|Publication number||US6825777 B2|
|Application number||US 09/848,445|
|Publication date||Nov 30, 2004|
|Filing date||May 3, 2001|
|Priority date||May 3, 2000|
|Also published as||US20020077784|
|Publication number||09848445, 848445, US 6825777 B2, US 6825777B2, US-B2-6825777, US6825777 B2, US6825777B2|
|Inventors||Curtis A. Vock, Adrian F. Larkin, Perry Youngs|
|Original Assignee||Phatrat Technology, Inc.|
|Export Citation||BiBTeX, EndNote, RefMan|
|Patent Citations (7), Referenced by (82), Classifications (26), Legal Events (10)|
|External Links: USPTO, USPTO Assignment, Espacenet|
This application is a continuation-in-part of U.S. application Ser. No. 09/607,678, entitled Event and Sport Performance Methods and Systems, filed Jun. 30, 2000, and claims priority to U.S. Provisional Application No. 60/201,544, entitled Sensor & Event System and Associated Methods, filed May 3, 2000, each of which is expressly incorporated herein by reference.
Providing sport metrics at events is desirable from the viewpoint of audience participation and TV viewership. Providing sports metrics in an objective format is also desirable from the viewpoint of judging and assessing athletic capability. One object of the invention is to provide sport metrics to audiences and TV in near real-time.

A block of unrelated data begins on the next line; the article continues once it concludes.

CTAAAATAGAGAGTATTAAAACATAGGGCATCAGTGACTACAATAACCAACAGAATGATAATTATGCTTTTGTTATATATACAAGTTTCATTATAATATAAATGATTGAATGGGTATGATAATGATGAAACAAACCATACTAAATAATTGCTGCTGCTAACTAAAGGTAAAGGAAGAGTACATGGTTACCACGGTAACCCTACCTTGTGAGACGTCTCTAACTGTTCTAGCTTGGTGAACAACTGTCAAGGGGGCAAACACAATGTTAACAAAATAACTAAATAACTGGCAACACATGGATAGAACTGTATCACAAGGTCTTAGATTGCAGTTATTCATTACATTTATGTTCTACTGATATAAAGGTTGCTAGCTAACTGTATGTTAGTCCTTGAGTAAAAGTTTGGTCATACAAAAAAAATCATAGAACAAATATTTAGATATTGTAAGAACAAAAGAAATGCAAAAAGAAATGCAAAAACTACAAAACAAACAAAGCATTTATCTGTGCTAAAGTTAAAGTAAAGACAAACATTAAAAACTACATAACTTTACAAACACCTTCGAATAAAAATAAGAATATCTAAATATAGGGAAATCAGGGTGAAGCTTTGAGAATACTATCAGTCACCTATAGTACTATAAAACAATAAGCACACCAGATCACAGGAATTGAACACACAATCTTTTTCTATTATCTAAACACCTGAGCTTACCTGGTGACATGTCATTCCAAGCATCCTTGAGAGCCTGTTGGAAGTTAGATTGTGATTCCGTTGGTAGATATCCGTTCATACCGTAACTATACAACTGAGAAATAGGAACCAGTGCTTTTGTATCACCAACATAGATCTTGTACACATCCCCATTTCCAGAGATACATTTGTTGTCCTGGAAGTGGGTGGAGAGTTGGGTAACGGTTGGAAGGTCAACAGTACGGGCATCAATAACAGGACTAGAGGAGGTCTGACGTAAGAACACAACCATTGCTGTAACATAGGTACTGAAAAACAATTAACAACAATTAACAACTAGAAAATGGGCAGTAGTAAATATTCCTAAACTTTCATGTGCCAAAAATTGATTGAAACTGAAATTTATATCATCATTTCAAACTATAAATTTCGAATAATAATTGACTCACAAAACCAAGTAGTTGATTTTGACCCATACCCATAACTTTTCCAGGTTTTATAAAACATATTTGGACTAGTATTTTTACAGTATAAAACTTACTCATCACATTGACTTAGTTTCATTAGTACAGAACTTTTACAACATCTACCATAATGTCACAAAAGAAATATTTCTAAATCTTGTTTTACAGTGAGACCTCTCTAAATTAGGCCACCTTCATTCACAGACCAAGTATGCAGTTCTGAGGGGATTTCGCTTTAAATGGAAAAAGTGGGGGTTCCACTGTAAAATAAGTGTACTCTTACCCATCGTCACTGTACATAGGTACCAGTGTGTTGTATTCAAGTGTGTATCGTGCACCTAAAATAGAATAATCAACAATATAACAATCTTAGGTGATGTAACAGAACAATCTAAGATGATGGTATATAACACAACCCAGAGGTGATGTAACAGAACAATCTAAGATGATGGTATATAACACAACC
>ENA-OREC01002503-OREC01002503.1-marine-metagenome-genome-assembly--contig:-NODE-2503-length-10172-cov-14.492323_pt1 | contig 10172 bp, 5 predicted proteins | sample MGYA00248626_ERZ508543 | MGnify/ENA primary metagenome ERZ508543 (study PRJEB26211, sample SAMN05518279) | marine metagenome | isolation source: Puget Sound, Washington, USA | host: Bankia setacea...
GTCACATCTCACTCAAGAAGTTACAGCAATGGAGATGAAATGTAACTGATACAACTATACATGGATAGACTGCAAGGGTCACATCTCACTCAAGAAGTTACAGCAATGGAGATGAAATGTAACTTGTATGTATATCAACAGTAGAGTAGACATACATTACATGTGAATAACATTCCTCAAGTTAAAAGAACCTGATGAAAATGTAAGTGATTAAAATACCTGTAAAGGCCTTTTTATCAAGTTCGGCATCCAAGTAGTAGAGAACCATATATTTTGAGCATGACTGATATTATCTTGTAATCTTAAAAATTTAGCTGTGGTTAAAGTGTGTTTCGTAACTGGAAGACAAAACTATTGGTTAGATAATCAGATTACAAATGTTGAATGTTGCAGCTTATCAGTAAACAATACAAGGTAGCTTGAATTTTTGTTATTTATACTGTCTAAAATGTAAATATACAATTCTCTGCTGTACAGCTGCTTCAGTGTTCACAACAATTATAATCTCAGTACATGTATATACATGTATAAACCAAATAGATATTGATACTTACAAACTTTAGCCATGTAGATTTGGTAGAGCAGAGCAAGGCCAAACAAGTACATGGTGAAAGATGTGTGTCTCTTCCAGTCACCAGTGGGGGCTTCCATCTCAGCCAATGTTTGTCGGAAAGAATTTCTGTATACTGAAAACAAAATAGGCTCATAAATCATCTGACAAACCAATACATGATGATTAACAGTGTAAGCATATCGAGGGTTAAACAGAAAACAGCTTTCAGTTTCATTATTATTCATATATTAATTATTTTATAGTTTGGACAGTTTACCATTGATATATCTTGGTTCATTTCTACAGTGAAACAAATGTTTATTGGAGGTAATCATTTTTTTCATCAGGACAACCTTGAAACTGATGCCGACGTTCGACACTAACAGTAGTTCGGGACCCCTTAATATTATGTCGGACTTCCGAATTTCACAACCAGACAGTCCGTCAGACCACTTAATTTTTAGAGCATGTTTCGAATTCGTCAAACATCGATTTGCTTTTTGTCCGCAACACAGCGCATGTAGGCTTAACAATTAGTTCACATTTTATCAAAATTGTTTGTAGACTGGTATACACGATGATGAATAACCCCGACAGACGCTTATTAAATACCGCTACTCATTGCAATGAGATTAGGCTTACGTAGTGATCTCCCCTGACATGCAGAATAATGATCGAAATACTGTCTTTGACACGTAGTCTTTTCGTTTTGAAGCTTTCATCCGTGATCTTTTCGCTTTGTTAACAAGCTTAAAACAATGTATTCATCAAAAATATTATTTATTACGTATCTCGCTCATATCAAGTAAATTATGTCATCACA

The invention of one aspect provides a system for measuring sports metrics at an event or venue. The system includes “n” sensors, “m” repeaters, a base station and an operations terminal. One or more sensors attach to each athlete (and/or the athletes vehicle) at the event or venue to determine a sports metric, e.g., airtime, g's, drop distance, spin, rotation. The information about the sports metric is transmitted to one or more repeaters; and that information is relayed to the base station. The operations terminal provides a user interface, and may further interface with a judging station or TV to provide the sports metric, in near real-time, to judges, viewers and others at the event or venue.
In operation, sensors communicate sports metric data to the repeater. The repeater relays data to the base station, and the operations terminal collects the sports metric data for use by an operator.
Typically such data are communicated frequently and at least once per second. By way of example, one sports metric is airtime. In accord with one aspect, a sensor detects a take off event and that information is transmitted to a repeater. In another aspect, the sensor detects a landing and that information is transmitted to a repeater. The time between the take off event and landing event is the airtime. Transmitting the take off time separately permits a real time display of airtime data to TV when the athlete is in the air, a desirable feature. In still another aspect, the sensor calculates the airtime data from the take off event and the landing event; and the airtime data itself is communicated to a repeater.